Here’s Why Joe Biden Could Win a Supreme Court Fight

WASHINGTON – President Joe Biden knows better than anyone that nothing is certain when Senate consider a Supreme Court pick. That should give him an advantage right now.

As a senator, he helped knock out Robert Bork’s nomination in 1987. As chairman of the Senate Judiciary Committee in 1991, he presided over controversial hearings that ensured his candidacy. Clarence Thomas’s confirmation amid sexual harassment allegations. He watched Republican colleagues force their President, George W. Bush, to withdraw Harriet Miers from review in 2005.

And as vice president, he became the then Senate Majority Leader Mitch McConnell, R-Ky. – using Biden’s own past to justify – refuses to consider President Barack Obama’s nomination of Merrick Garland.

In other words, Biden had more than one seat in the front row for the evolution of the confirmation process from one “Advice and Consent” model for a modern blood sport created for viral video clips and Fake content “Saturday Night Live”. He was in the middle of the playing field for all.

At the same time, amid news that Justice Stephen Breyer plans to retire later this year, Biden is currently sitting in one spot – the Oval Office – where the stakes in the nomination battle are highest. His choice is likely to be among the most consequential of his presidency, as it tells voters about his qualifications and understanding of the legacy he hopes for. Hope will build upon the appointment of the first black woman, free, to the court.

Biden finds himself mired in low approval ratings and faces a brutal list of crises, from Covid-19 to a possible Russian invasion of Ukraine. Some Democrats believe a Supreme Court fight could help him regain traction, at least among Democrats and prominent independents. was bleeding from him.

“The stakes are very high,” said Ben LaBolt, a former Obama aide. “President Biden achieved this by bringing innumerable nominees through the Judiciary Committee as chair, needing to demonstrate that items of great value can still make it through Congress, in when it comes to making sure that the Democratic establishment gets excited and mobilized for the midterms and independents see what’s on the line.”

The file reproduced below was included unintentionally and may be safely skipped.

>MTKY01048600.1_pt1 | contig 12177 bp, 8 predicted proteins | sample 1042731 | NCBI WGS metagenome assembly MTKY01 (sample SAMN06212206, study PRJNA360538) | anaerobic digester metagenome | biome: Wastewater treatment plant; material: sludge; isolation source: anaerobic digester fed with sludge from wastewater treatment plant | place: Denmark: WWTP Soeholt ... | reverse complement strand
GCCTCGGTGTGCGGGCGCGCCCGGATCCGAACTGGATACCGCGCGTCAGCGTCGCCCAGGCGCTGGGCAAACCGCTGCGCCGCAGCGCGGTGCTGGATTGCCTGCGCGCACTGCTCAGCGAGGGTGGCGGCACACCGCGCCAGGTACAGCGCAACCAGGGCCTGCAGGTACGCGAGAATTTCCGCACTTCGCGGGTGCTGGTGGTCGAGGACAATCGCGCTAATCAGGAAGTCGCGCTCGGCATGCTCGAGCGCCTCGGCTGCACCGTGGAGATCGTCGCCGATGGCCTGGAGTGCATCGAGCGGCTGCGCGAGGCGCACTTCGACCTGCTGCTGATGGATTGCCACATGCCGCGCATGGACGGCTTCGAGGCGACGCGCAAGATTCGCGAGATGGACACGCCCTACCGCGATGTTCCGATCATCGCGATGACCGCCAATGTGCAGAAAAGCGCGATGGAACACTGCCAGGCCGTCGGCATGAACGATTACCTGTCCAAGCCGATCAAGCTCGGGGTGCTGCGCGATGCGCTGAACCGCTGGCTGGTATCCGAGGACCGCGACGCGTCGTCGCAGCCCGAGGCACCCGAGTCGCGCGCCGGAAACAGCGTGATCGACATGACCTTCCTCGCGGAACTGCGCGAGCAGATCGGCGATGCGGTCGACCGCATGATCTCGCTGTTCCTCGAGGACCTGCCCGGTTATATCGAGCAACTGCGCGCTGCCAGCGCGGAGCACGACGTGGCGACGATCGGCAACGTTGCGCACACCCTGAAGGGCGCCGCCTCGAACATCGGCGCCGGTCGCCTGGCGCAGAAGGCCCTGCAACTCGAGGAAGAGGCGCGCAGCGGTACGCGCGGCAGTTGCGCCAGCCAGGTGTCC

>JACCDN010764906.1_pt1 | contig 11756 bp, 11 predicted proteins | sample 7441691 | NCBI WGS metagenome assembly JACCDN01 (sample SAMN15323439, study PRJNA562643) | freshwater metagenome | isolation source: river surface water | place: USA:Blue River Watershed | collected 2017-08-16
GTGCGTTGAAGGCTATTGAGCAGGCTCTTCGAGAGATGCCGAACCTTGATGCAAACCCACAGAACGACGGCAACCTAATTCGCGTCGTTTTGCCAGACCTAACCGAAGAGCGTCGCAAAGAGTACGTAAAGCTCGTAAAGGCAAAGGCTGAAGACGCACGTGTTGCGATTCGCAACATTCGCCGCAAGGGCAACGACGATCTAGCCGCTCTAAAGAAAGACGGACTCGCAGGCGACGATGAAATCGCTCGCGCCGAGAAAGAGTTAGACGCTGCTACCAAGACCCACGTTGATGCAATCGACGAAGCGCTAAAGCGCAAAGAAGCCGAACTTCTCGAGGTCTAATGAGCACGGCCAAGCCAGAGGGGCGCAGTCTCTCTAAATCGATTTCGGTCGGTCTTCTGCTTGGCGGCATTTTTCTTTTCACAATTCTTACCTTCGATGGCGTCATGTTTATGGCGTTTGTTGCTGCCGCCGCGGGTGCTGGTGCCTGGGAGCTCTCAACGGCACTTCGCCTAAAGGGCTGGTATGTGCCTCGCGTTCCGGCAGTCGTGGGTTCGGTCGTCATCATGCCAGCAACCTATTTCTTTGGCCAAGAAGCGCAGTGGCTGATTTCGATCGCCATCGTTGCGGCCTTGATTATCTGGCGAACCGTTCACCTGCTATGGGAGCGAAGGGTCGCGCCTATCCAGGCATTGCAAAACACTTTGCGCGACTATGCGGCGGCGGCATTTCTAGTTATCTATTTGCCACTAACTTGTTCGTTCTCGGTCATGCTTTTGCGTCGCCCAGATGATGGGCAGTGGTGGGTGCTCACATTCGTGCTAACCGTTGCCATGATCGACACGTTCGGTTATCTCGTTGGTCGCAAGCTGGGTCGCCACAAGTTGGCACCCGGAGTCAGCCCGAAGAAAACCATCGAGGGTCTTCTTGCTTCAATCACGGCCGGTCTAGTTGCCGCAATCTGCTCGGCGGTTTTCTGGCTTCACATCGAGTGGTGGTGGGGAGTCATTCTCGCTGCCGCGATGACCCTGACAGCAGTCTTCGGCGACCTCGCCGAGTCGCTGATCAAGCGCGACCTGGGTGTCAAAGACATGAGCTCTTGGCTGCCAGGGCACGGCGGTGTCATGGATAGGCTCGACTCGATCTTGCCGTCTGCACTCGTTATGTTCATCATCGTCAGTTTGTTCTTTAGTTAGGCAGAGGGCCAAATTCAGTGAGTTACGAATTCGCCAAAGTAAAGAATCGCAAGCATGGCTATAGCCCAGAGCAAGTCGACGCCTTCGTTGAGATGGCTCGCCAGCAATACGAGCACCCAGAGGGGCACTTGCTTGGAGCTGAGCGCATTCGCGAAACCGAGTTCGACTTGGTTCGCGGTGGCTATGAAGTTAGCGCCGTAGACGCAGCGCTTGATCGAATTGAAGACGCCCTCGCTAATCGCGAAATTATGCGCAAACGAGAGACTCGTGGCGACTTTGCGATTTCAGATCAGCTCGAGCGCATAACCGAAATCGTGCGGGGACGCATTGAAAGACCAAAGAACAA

LaBolt added: “The Supreme Court nomination battles have a way of dealing with other political issues at least for a while, and this is an opportunity to invigorate and re-establish sentiment.” .

There are plenty of reasons to think that Biden faces a particularly tough challenge of confirming a candidate before the 2023 session of the Senate begins, when there is likely to be a Republican majority in the Senate. place. He has struggled to get two senators in his party – Joe Manchin, DW.Va., and Kyrsten Sinema, D-Ariz. — to support the main pillars of his domestic agenda, and he will likely need all 50 of his party’s votes to win a confirmation war.

But there is also justification for the optimism some Democrats expressed on Wednesday. That is very rare for any senator to vote against a chairperson of his or her party of the Supreme Court’s choice. In recent years, Senator Lisa Murkowski, R-Alaska, has voted “present” on Brett Kavanaugh’s 2018 nomination – enough to sound displeasure but not threaten his endorsement – and then Sen. Ben Nelson, D-Neb., defeated Obama by voting “no” for Elena Kagan in 2010.


But for the most part, senators showed strong propensity to support their party’s president. That’s true when most nominations are secured with a bipartisan majority, and that’s still true today, at a time when the confirmation process is one of the most visible examples of Congress being locked in. in a polarized and bitter partisan regime.

“This is a situation where every Democratic senator must know that the impact will be,” said former Senator Russell Feingold, D-Wis., president of the American Constitutional Association, a liberal group of lawyers. felt for decades. try to help confirm Biden’s pick win. He added that he was “hopeful and optimistic” that the Senate would return to the standards of generations before it considered Biden’s eventual nominee.

But Republicans say Democrats have unfairly treated their most recent nominees, and Sen. Lindsey Graham, RS.C., has vowed major punishment. corpse.

“If this is the new standard, you better keep an eye on the nominees,” he told reporters during Kavanaugh’s hearing.

Ron Bonjean, a Republican strategist who helped guide Neil Gorsuch to a successful Supreme Court confirmation vote in 2017, said the Senate has not become more civilian since there.

“The validation process has become a political campaign where either party is trying to identify the nominee,” he said. “Given the toxic environment we currently live in, it’s hard to see how this would be a peaceful process.”

Amid the cheers, only one thing really matters: whether Biden gets the vote. Manchin, by far the most conservative member of his caucus, voted for two of then-President Donald Trump’s three nominations of justice. But he voted with all Democrats in the Senate against Amy Coney Barrett in 2020.

At the time, he said he opposed the process, arguing that Republicans had “chosen a dangerous, partisan path” by holding a vote just over a week before the general election. system in 2020.

That suggests Biden will have to choose a nominee worthy of Manchin’s approval of substance and shape a process that pleases the West Virginian.

But if there’s anyone in the Democratic Party who has the motive – and the acumen – to warrant Supreme Court confirmation, it’s Biden. Here’s Why Joe Biden Could Win a Supreme Court Fight

Jake Nichol

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